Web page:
4.00-5.30                                 Session Three: Spreading the word: New developments
                                                  in the communication of Black British History
5.30-6.30                                 Round Table Discussion and Conclusions
6.30-7.30                                 Reception

To register for the event (discount for early registration) see here: 

Adebayo Bolaji reads Stokely Carmichael's speech to Dialectics of Liberation Congress, London 1967

Discover London at Bishopsgate Institute

120 Years of Learning: Discover London at Bishopsgate Institute
Travel back to the 1890s to discover what was happening in London and at Bishopsgate Institute 120 years ago or take a look at life for Londoners during the First World War. Discover the art and design of the Tube or examine the portrayal in paintings, photographs and popular culture. Find out more at

Monday, 7 July 2014

Colin Thomas: The Dragon and the Eagle


President: Peter Hennessy

8pm Saturday 12 July

Children's Choir Granville NY. Eisteddfod 1904

The Dragon and the Eagle:
Telling the Story of Welsh Emigration to America in a New Way
Colin Thomas

The Welsh migrated to escape religious and political persecution and in search of work.
America presented a dilemma common to migrants, how to retain language, culture 
and belonging to “home” while adjusting to the demands and pressures of a new situation.
The talk will include extracts from an enhanced ebook to appear this summer.

Colin Thomas was born and brought up in Wales. In 1982.  He co-founded Teliesyn and was chair of the 
co-operative for most of its history.  Award winning programmes include The Dragon has Two Tongues
Hughesovka and the New Russia and Border Crossing – the Journey of Raymond Williams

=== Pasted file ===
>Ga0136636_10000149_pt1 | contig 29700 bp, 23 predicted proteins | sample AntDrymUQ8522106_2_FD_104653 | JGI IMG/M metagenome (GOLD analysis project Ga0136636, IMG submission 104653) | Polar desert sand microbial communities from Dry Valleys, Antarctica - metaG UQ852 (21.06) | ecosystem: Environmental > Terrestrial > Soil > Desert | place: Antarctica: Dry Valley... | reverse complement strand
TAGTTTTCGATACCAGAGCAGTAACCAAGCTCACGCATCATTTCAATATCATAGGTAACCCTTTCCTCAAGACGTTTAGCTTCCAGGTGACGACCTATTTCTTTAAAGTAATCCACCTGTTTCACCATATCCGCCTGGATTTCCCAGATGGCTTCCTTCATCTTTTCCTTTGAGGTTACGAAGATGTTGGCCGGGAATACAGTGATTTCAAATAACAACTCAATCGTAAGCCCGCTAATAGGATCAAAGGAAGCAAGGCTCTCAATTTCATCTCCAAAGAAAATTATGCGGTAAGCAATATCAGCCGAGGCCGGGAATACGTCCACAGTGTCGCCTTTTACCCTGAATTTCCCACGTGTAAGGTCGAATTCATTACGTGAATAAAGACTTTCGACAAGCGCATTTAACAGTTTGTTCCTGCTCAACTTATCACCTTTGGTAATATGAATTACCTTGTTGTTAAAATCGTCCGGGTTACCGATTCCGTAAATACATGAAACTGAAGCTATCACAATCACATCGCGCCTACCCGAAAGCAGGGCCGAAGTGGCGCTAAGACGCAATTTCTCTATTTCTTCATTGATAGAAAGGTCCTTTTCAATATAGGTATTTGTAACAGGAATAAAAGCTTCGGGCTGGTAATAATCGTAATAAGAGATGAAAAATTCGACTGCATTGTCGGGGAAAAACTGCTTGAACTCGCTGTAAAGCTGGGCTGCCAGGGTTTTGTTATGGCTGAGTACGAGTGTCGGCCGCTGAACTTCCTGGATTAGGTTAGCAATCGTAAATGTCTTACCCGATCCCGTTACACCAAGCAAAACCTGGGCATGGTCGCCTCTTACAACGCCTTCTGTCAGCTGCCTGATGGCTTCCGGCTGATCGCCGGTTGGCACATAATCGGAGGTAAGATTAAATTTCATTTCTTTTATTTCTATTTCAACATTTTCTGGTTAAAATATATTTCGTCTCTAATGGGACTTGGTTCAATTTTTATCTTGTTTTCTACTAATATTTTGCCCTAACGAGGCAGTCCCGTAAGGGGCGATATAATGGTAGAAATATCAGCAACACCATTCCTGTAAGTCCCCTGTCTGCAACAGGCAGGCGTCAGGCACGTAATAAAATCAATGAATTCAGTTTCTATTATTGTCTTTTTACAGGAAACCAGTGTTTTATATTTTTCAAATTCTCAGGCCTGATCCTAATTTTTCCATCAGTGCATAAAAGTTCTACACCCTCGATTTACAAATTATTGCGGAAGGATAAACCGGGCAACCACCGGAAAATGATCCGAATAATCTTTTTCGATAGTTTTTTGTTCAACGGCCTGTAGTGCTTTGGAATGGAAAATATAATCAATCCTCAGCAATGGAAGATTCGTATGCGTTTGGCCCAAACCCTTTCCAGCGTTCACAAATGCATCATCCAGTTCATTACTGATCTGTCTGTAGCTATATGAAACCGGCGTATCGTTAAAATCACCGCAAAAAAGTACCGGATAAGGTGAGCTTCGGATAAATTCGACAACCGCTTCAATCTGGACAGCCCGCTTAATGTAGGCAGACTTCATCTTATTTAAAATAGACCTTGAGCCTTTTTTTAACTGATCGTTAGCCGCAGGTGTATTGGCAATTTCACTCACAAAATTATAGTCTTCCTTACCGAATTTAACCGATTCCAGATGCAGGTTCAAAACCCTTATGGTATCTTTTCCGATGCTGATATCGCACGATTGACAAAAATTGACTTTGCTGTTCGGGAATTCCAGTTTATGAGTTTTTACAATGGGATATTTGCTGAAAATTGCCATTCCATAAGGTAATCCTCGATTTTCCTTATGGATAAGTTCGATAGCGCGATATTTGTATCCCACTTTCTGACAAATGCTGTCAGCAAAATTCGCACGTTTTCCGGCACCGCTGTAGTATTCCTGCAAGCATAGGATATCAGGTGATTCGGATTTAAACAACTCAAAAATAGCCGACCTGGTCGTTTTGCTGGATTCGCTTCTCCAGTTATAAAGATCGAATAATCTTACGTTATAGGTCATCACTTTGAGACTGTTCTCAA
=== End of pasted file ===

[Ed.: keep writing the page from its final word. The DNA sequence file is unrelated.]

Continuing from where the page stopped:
West St, Leytonstone, E11 4LJ

Enquiries:   0208 555 5248    or

Saturday, 5 July 2014

When Paul Foot interviewed Christopher Hill

I met the historian Christopher Hill once, last summer. I went with BBC producer Fiona Maclean to interview him in his Warwickshire home for a programme about poetry and revolution.
He took us into his garden on a bright summer afternoon and questioned us closely on how much time he had on air. He ascertained that he had a quarter of an hour. He then vanished upstairs and re-emerged staggering under a huge pile of books.
The tape recorder was switched on and he spoke, uninterrupted except by an infernal bee, referring to and quoting freely from his books for an hour. He spoke about Shakespeare, Andrew Marvell and above all John Milton, and their relationship to the English Revolution.
He spoke with such power and persuasive passion that we wondered, as we made our dazed way home, whether we should devote our whole 50 minutes to him alone...Christopher Hill’s great genius as a historian is not just that he can think himself back 300 years, and translate what often seem quaint and absurd religious discussions into the politics of the time...

Paul Foot, How history comes alive, Socialist Worker, 9 September 1993
- Paul Foot is being remembered at a special memorial meeting at this year's Marxism festival from 10-14 July in central London  - for details of the Foot meeting see here 

Wednesday, 25 June 2014

CFP: The Resurgence of 'Class' in History?